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There are various tricks to daemonize a linux process, i.e. to make a command running after the terminal is closed.

nohup is used for this purpose, and fork()/setsid() combination can be used in a C program to make itself a daemon process.

The above was my knowledge about linux daemon, but today I noticed that exiting the terminal doesn't really terminate processes started with & at the end of the command.

$ while :; do echo "hi" >> temp.log ; done &
[1] 11108
$ ps -ef | grep 11108
username   11108 11076 83 15:25 pts/0    00:00:05 /bin/sh
username   11116 11076  0 15:25 pts/0    00:00:00 grep 11108
$ exit
(after reconnecting)
$ ps -ef | grep 11108
username   11108     1 91 15:25 pts/0    00:00:17 /bin/sh
username   11130 11540  0 15:25 pts/0    00:00:00 grep 11108

So apparently, the process's PPID changed to 1, meaning that it got daemonized somehow.

This contradicts my knowledge, that & is not enough and one must use nohup or some other tricks to a process 'daemon'.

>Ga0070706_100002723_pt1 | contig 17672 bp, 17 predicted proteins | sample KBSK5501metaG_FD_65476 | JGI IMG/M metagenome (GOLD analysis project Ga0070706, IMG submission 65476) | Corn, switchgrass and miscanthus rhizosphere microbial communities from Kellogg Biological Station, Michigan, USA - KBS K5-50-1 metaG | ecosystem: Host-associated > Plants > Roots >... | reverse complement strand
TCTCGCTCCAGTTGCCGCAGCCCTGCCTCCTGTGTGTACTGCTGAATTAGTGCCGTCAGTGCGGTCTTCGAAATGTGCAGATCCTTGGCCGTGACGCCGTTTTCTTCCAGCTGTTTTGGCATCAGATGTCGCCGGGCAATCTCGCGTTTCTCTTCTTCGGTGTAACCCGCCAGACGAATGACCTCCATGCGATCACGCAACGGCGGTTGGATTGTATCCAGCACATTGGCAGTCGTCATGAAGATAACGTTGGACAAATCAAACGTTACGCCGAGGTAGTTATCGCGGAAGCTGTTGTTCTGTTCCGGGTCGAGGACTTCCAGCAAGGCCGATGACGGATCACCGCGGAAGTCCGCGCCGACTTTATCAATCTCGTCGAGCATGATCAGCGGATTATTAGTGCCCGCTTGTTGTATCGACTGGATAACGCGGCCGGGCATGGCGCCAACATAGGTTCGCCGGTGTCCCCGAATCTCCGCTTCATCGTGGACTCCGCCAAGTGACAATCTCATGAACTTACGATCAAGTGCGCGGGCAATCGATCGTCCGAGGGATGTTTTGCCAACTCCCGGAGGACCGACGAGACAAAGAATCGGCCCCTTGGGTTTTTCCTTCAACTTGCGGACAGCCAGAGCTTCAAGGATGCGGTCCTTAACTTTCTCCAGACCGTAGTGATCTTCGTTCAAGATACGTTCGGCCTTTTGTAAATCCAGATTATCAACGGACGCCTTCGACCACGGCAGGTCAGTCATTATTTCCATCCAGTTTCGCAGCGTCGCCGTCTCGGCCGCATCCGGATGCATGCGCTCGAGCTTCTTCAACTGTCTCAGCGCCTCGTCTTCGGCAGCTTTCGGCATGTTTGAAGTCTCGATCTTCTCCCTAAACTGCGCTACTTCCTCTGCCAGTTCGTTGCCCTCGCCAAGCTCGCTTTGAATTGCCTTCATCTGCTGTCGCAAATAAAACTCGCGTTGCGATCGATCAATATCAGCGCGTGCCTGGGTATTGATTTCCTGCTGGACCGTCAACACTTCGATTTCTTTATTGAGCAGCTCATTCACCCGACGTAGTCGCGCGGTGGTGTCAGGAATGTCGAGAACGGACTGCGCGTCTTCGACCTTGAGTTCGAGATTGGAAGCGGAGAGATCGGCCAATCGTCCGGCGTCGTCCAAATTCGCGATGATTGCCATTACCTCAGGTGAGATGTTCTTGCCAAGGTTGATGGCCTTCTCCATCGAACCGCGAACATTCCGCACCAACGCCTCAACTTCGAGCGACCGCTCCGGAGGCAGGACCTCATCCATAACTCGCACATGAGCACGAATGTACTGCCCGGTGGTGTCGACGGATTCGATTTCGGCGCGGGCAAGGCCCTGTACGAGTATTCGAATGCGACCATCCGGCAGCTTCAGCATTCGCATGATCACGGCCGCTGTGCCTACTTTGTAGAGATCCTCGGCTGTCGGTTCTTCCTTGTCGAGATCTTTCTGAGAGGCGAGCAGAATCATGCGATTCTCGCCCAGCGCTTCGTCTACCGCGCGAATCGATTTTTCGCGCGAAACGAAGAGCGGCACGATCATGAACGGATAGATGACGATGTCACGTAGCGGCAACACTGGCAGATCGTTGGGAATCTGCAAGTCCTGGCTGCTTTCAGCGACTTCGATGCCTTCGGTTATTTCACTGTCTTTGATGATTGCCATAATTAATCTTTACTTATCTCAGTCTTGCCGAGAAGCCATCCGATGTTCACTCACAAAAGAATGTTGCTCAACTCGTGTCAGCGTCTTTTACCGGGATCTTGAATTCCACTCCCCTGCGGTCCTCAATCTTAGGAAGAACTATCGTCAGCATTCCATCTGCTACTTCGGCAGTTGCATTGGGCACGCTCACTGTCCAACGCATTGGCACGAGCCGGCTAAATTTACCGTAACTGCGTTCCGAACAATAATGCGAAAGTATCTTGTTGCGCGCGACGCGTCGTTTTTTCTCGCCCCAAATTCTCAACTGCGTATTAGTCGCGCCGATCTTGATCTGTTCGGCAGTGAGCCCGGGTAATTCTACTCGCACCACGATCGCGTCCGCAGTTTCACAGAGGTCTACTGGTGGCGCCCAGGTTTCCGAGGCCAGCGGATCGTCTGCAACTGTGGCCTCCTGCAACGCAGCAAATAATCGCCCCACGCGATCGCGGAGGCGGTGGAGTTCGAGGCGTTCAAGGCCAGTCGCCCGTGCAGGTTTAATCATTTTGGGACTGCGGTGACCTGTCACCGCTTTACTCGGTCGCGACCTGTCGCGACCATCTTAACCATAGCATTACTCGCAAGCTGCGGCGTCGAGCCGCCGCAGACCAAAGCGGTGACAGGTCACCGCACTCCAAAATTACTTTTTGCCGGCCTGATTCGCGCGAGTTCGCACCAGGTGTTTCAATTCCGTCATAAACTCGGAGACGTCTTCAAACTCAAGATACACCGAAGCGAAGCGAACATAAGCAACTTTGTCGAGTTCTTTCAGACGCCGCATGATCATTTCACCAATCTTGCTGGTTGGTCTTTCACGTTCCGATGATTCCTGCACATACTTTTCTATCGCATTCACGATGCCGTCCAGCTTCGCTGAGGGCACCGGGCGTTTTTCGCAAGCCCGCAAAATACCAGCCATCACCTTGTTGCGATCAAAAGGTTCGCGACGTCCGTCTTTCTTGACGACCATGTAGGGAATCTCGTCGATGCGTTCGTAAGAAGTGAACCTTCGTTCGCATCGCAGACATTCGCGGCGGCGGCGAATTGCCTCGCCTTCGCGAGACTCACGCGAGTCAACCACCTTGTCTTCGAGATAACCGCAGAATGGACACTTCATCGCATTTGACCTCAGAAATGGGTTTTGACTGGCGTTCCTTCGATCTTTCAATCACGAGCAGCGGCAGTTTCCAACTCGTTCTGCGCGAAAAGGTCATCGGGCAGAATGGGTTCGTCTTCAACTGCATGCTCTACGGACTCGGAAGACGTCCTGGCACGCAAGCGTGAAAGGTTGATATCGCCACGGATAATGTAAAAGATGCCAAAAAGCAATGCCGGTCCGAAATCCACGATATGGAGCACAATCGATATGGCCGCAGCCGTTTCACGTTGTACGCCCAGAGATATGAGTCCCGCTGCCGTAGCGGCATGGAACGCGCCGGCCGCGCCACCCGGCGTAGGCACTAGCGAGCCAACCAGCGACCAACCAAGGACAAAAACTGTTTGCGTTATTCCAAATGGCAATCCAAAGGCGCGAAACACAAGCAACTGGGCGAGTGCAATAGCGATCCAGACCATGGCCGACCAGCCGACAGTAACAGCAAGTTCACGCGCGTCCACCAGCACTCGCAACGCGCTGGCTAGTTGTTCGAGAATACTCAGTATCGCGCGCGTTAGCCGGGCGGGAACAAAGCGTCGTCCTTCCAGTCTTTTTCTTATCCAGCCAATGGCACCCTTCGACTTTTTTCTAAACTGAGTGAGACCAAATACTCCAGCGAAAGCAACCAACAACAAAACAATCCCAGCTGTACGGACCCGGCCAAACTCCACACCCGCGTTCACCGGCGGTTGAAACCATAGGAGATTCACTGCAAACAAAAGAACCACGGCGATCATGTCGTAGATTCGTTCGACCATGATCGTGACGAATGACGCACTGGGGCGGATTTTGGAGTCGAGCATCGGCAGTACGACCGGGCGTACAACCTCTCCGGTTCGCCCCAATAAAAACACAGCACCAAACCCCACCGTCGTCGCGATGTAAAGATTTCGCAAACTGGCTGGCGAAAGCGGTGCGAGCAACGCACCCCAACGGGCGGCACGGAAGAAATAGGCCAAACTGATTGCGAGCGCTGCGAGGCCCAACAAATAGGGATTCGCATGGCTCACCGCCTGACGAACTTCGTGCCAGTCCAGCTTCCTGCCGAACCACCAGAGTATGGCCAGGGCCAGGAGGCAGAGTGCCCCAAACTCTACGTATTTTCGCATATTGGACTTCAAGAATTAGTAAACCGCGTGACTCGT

Does anyone know who is doing this daemonizing?

I'm using a CentOS 6.3 host and putty/cygwin/sshclient produced the same result.

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1 Answer 1

up vote 4 down vote accepted

You can daemonize a process if that doesn't respond to SIGHUP signal.

When bash shell is terminated while it is running background tasks, bash shell sends SIGHUP (hangup signal) to all tasks. However bash won't wait until child processes are completely terminated. If child process doesn't respond to SIGHUP signal, that process becomes an orphan process. (its parent pid is changed to 1 - init process - to prevent becoming a useless zombie process)

Subshell executions basically do not responds to SIGHUP signals, thus your command will still be running after logging out from the first shell.

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Thanks for a clear explanation. What I was missing was that programs written in C/C++ has a default SIGHUP handler that terminates themselves, so I needed the fork/setsid thing. Whereas shell scripts ignores SIGHUP so I don't need daemonizing tricks other than &. –  lyomi Dec 7 '12 at 1:42

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